That under such circumstances the acquisition of Hawaii should be necessary to secure respect for our treaty rights or our commercial interests in the East seems highly preposterous. It will appear the more preposterous the clearer we make it to our minds what the possession of Hawaii would really mean. It would simply be the possession of an insular territory two thousand miles away from our nearest coast, a very large majority of the population of which do not want to belong to us, and which is, in a military sense, substantially unprotected, and will be so for many years, for it will require a long time to build the fortifications and the war-ships necessary for its defence in case we should get into a broil with even a moderately strong naval power. Indeed, if there is anything that could possibly tempt any of the powers now engaged in the so-called partition of China to risk a quarrel with the United States, it would be the opportunity to take from us, by a rapid dash, a piece of entirely defenceless territory, the attempt to recover which would force us into a war far away from our superior home resources, on a field of action very disadvantageous to us. The possession of Hawaii would therefore not make us appear more formidable, but it would really make us appear far more vulnerable than we are in our present condition. Thus it would not increase our influence as to the new commercial arrangements which may be made in consequence of the invasion of China, but it would rather be apt seriously to compromise that influence.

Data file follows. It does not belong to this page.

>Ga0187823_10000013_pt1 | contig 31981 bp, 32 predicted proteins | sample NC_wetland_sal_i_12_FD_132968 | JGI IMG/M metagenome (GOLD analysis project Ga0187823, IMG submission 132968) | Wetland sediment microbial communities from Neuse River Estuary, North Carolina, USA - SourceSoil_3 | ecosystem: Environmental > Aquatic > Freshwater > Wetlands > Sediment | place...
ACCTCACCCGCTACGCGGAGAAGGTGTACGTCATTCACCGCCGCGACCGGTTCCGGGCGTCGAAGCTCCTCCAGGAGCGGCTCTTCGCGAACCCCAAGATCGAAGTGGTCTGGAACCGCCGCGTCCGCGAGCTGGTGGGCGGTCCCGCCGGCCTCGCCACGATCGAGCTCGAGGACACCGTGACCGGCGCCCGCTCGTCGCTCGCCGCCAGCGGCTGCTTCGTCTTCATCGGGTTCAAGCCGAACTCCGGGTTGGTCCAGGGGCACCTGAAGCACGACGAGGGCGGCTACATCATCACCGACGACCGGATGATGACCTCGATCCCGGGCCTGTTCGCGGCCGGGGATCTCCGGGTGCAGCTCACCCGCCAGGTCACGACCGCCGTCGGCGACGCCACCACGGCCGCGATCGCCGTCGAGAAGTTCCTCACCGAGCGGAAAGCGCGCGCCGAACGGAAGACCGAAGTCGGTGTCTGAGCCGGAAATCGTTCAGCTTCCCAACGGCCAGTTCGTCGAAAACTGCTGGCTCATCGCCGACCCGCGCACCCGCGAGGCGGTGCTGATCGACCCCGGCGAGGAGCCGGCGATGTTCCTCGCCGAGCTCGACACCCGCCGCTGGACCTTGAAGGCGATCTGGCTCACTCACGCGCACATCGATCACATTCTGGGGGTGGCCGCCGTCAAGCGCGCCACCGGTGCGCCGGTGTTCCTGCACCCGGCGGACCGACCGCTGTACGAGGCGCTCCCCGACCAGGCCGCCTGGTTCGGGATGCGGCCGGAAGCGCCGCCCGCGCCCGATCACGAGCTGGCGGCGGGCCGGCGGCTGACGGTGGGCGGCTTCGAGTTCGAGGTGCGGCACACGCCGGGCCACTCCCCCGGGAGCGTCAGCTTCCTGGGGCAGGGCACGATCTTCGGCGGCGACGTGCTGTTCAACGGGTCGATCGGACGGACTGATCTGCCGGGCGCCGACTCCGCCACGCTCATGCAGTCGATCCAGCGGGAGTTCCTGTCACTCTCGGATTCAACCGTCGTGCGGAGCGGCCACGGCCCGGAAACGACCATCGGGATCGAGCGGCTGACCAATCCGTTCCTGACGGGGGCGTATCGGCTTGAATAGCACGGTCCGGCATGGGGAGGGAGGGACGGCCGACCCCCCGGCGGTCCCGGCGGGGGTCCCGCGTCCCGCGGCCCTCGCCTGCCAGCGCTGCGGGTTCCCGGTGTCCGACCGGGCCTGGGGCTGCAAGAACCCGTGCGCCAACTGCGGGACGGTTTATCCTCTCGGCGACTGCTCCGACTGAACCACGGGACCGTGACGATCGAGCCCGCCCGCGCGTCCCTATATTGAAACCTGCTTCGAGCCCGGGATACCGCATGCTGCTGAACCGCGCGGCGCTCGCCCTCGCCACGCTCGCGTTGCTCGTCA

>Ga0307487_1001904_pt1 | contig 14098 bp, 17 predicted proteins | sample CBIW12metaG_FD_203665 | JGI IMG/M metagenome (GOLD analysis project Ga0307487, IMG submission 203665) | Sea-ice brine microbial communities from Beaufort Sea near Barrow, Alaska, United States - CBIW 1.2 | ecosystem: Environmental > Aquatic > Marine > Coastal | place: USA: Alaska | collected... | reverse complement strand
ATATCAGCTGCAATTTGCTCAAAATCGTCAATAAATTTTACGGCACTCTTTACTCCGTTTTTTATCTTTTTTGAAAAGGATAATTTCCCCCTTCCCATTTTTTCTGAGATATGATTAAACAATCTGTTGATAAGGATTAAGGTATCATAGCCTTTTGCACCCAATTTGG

The advocates of the annexation scheme have been endeavoring to propitiate the popular mind by much vague talk about the defence the Hawaiian Islands in our possession would be to our Pacific coast, while in fact the Hawaiian Islands, if we possessed them, would, in case of war, have to be defended from our Pacific coast by a strong fleet of war-ships. And this is the all-important point never to be lost sight of. The Hawaiian Islands can, indeed, be used for all sorts of naval purposes. But it will always require a big navy to make them useful and secure to us. All the commercial advantages they give us we can have without annexing them, and without maintaining a large and costly navy to protect them. The question therefore simply is whether the American people are willing to give up their inestimable privilege of being great, powerful, and secure without great naval and military armaments, to plunge into a policy of wild adventure, and to create for themselves the necessity of maintaining costly armies and navies merely to enjoy benefits which, so far as they are really valuable, can be had without such armaments. This question the American people should decide with their eyes open. They should certainly not permit themselves to be stampeded by vague and fanciful declamation.